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Boron in the very Metal-Poor Star BD -13 3442
Astronomy and Astrophysics
  • D K Duncan, University of Chicago
  • L M Rebull, University of Chicago
  • E Primas, University of Chicago
  • A M Boesgaard, University of Hawaii
  • Constantine P Deliyannis, Yale University
  • L M Hobbs, University of Chicago
  • Jeremy R King, Clemson University
  • S G Ryan, Royal Greenwich Observatory
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EDP Sciences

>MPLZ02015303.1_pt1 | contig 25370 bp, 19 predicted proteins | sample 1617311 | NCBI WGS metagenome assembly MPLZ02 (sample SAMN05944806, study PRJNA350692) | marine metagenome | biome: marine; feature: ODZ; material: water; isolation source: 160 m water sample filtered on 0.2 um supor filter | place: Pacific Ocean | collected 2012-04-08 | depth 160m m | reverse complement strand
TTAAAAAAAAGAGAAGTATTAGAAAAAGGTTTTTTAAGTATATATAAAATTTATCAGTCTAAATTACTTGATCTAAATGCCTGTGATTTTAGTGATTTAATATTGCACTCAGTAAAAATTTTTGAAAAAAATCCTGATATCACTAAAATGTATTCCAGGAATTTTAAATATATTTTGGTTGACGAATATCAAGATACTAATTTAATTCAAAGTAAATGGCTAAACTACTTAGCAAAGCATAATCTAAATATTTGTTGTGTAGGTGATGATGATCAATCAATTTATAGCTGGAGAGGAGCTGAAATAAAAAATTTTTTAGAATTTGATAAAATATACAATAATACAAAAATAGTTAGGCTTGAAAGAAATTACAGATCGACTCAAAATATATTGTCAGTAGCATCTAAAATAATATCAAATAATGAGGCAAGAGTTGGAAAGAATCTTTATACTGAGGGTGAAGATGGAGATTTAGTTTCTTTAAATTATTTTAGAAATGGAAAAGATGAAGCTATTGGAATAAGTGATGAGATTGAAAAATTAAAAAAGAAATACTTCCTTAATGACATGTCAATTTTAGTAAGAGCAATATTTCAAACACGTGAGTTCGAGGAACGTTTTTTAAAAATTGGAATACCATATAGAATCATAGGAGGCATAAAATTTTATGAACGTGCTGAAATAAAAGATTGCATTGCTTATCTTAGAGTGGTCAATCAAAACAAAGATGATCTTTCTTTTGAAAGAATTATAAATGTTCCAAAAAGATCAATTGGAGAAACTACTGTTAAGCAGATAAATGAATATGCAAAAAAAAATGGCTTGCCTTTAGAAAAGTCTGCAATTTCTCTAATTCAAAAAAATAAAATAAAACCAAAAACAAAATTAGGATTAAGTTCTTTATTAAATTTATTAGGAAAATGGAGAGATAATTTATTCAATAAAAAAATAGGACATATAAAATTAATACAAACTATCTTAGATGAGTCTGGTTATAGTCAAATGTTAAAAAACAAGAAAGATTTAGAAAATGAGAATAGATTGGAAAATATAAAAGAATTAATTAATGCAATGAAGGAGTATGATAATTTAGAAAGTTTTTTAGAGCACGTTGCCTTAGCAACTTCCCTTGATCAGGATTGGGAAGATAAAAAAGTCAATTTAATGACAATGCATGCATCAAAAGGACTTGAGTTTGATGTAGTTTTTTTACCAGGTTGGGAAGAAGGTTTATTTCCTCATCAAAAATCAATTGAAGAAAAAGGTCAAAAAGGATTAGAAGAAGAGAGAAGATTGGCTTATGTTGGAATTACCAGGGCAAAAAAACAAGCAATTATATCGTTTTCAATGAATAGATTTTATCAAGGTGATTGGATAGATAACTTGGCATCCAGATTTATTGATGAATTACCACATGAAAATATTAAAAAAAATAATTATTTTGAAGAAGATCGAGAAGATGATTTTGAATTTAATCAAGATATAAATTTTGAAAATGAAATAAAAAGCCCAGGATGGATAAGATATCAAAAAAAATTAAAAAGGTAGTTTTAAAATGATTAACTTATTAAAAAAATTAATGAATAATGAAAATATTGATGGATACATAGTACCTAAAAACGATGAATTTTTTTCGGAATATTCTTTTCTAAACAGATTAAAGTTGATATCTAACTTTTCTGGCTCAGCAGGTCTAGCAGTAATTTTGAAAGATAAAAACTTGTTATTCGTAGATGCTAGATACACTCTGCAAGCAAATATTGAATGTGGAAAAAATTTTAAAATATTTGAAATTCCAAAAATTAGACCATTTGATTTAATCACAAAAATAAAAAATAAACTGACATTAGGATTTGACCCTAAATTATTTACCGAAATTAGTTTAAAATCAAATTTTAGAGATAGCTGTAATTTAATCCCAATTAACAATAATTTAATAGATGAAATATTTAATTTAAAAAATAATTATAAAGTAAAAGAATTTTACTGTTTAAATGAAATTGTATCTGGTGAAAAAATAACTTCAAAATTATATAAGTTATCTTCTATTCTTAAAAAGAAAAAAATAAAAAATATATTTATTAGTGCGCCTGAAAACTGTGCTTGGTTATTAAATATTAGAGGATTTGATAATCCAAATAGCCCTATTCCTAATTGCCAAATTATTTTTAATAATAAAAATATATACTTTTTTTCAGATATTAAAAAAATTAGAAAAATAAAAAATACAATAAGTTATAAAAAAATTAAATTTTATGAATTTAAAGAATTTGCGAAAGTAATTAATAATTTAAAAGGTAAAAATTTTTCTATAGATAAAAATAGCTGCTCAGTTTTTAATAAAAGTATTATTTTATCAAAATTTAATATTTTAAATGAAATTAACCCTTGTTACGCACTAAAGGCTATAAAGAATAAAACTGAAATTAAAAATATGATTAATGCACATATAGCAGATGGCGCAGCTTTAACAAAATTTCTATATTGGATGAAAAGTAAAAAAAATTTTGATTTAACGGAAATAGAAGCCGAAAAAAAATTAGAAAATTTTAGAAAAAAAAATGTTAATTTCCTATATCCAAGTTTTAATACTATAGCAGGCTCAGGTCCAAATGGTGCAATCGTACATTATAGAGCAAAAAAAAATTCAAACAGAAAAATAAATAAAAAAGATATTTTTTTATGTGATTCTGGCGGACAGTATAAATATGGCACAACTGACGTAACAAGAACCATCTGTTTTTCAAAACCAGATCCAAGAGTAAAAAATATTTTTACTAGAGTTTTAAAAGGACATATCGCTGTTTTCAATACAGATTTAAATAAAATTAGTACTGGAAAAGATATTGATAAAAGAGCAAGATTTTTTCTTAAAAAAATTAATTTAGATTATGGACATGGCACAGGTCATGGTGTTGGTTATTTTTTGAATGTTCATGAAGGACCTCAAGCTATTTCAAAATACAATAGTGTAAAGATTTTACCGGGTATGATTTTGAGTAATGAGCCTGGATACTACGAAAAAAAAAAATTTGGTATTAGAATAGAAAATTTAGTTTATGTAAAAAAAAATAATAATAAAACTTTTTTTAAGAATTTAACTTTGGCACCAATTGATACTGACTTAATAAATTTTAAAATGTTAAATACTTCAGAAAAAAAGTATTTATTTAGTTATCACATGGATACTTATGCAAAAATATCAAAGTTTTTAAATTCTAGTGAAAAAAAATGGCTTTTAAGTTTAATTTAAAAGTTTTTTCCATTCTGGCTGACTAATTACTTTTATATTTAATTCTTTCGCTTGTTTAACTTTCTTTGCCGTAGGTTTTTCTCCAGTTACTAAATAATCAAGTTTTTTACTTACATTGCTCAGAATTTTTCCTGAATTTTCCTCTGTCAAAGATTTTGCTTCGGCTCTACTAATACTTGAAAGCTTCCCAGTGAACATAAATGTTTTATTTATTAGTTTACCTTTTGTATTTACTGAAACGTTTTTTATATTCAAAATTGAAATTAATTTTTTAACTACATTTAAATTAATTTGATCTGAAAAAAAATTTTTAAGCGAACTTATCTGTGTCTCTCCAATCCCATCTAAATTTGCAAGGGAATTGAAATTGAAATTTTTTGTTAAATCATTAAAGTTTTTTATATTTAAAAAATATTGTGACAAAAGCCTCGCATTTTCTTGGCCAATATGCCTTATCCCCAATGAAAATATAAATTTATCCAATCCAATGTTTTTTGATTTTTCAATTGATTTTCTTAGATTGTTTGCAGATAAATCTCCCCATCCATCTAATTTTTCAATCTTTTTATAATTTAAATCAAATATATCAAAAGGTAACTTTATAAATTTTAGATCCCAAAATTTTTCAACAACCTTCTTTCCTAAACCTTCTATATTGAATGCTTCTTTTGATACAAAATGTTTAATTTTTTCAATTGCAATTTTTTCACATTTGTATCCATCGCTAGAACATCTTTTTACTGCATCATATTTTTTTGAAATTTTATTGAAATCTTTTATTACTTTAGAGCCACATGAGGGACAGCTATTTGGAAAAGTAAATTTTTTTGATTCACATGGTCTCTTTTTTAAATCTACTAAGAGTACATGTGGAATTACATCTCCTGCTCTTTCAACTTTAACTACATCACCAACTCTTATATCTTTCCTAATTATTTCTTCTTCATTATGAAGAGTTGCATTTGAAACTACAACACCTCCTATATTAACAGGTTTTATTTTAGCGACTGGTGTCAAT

The Goddard High Resolution Spectrograph (GHRS) of the Hubble Space Telescope (HST) has been used to observe the boron 2500 A region of BD-13 3442. At a metallicity of [Fe/H]=-3.00, this is the most metal-poor star ever observed for B. Nearly 26 hours of exposure time resulted in a detection. Spectrum synthesis using the latest Kurucz model atmospheres yields an LTE boron abundance of log e(B)=0.01 +/- 0.20. This value is consistent with the linear relation of slope ~1.0 between log e(B[LTE]) and [Fe/H] found for 10 halo and disk stars by Duncan et al. 1997. Using the NLTE correction of Kiselman and Carlsson (1996), the NLTE boron abundance is log e(B)=0.93 +/- 0.20. This is also consistent with the NLTE relation determined by Duncan et al. (1997) where the slope of log e(B[NLTE]) vs. [Fe/H] is ~0.7. These data support a model in which most production of B and Be comes from the spallation of energetic C and O nuclei onto protons and He nuclei, probably in the vicinity of massive supernovae in star-forming regions, rather than the spallation of cosmic ray protons and alpha particles onto CNO nuclei in the general interstellar medium.

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